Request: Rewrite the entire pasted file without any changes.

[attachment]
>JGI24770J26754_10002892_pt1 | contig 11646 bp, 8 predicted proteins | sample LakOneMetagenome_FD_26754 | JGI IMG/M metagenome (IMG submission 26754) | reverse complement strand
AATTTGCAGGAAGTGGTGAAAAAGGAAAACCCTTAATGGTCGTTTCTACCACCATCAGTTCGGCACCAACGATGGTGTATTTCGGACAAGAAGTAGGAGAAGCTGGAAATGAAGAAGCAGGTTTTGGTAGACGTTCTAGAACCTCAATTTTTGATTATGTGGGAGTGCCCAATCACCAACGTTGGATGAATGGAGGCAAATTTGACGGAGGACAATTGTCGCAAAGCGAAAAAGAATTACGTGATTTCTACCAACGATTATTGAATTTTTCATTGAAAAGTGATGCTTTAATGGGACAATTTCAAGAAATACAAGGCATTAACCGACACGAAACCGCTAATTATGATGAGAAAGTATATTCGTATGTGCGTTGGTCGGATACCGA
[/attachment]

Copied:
>JGI24770J26754_10002892_pt1 | contig 11646 bp, 8 predicted proteins | sample LakOneMetagenome_FD_26754 | JGI IMG/M metagenome (IMG submission 26754) | reverse complement strand
AATTTGCAGGAAGTGGTGAAAAAGGAAAACCCTTAATGGTCGTTTCTACCACCATCAGTTCGGCACCAACGATGGTGTATTTCGGACAAGAAGTAGGAGAAGCTGGAAATGAAGAAGCAGGTTTTGGTAGACGTTCTAGAACCTCAATTTTTGATTATGTGGGAGTGCCCAATCACCAACGTTGGATGAATGGAGGCAAATTTGACGGAGGACAATTGTCGCAAAGCGAAAAAGAATTACGTGATTTCTACCAACGATTATTGAATTTTTCATTGAAAAGTGATGCTTTAATGGGACAATTTCAAGAAATACAAGGCATTAACCGACACGAAACCGCTAATTATGATGAGAAAGTATATTCGTATGTGCGTTGGTCGGATACCGA